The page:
Veteran trainer Pat Kelly announced his retirement this week. The backstretch won’t be the same. Here’s one of my favorite Cups of Coffee, Cans and Carrots, written July 29, 2016. Pat Kelly parked his bike, a spray-painted, no-brand beater with a fading Free John Veitch bumper stick, a trash bag on the seat, a brass … Read more
No, Saturday’s Grade I Diana Stakes wasn’t a steeplechase, but it was two steeplechase greats, Augustin Stable’s George Strawbridge Jr. and trainer Jonathan Sheppard, who won the race with Forever Together.
With her head held high, Ginger Punch paraded around the walking ring before the Go For Wand.
Kiaran McLaughlin stood in front of the big-screen television in the Saratoga clubhouse, peering up as his charge Abraaj threatened to drift out of sight as the field for the Grade II Alfred G. Vanderbilt Handicap hit the three-eighths pole.
Saratoga is about making it. Chad Brown and John Fahey III felt like they had made it when they won their first races at Saratoga.
Condition books don’t come with warning stickers. Perhaps they don’t need them. After all, the trainers who saw Ginger Punch’s name on the nomination list and still entered horses in today’s Grade I Go For Wand knew what they were getting into.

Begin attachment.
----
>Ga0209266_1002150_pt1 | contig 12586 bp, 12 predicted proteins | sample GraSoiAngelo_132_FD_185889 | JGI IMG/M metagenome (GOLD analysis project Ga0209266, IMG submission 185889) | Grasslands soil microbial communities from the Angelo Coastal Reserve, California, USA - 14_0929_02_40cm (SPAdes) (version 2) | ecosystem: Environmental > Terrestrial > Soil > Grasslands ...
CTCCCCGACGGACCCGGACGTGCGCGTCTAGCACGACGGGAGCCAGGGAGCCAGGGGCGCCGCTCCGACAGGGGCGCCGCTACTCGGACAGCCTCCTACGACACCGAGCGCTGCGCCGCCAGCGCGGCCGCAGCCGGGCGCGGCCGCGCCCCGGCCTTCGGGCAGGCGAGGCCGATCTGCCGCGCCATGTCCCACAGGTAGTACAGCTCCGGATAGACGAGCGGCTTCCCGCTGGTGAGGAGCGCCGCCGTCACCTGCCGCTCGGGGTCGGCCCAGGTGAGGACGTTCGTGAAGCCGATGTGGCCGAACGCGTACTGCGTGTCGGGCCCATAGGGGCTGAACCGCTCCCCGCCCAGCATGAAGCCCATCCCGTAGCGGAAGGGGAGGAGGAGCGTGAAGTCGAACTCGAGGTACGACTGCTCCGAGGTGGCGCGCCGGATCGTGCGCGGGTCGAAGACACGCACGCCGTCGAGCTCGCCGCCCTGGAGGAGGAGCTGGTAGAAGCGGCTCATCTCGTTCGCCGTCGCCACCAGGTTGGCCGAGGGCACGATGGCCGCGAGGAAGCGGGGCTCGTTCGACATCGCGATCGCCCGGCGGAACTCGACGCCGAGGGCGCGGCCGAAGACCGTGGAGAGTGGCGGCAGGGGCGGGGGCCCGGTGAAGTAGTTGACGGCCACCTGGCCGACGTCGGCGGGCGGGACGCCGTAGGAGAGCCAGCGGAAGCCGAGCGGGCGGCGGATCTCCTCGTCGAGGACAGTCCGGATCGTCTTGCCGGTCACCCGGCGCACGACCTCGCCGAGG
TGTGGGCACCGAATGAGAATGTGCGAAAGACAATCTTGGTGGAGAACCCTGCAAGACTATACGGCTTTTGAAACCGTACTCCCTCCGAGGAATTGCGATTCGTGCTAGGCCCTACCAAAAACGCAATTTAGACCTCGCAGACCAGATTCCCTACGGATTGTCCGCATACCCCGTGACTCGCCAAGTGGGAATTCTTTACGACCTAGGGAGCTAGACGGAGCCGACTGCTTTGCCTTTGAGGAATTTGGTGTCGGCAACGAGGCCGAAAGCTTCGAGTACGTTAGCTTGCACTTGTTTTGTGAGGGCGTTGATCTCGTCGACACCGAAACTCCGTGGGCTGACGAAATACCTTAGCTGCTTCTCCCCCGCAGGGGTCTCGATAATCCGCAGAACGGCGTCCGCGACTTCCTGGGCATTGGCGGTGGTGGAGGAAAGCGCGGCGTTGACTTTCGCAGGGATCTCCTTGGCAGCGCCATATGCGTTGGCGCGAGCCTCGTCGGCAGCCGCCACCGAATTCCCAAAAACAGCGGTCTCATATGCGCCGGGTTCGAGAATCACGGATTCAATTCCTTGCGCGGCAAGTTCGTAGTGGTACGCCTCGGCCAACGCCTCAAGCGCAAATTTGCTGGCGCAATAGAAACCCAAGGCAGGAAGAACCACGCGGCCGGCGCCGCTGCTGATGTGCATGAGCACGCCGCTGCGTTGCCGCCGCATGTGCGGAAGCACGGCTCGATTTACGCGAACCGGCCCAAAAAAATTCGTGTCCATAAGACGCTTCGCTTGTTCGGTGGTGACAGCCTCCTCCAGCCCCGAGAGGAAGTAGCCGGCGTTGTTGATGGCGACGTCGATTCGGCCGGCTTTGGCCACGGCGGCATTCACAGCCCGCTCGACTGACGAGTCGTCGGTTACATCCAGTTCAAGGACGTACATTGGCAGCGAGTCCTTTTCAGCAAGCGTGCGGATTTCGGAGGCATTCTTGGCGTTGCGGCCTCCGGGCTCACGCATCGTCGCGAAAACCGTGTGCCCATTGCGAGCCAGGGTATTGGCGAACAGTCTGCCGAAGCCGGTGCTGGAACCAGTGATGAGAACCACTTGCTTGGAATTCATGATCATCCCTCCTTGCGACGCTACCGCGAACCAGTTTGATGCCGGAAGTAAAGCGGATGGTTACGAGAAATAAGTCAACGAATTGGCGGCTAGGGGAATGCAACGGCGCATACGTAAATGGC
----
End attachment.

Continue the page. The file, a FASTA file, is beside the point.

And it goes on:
Thor’s Echo peered from his stall at the stakes barn and looked as interested as a Yankees fan listening to Terry Francona talk about his two World Series rings. The 2006 champion sprinter had descended upon the most famous racetrack in the world to run in today’s Grade II Alfred G. Vanderbilt Handicap . . . big deal.
And finally the turf. The Grade II Lake George provided what the first three days of the meet hadn’t – good old-fashioned turf racing when every move is magnified and trips mean everything.
“Nice article on Chad Brown winning his first race at Saratoga,” John Fahey III said while leaning on the racing office counter Thursday.
“Thanks. I’ll write the same one when you win your first.”
“OK,” Fahey said.
Eoin Harty leaned on the counter of the racing office and tried to occupy his mind. First he leafed through the New York Post with Ashley Dupre on the cover, then he listened to the Pat Reynolds show, then started worrying about last-minute training tweaks.
“Were they a big racing dynasty?”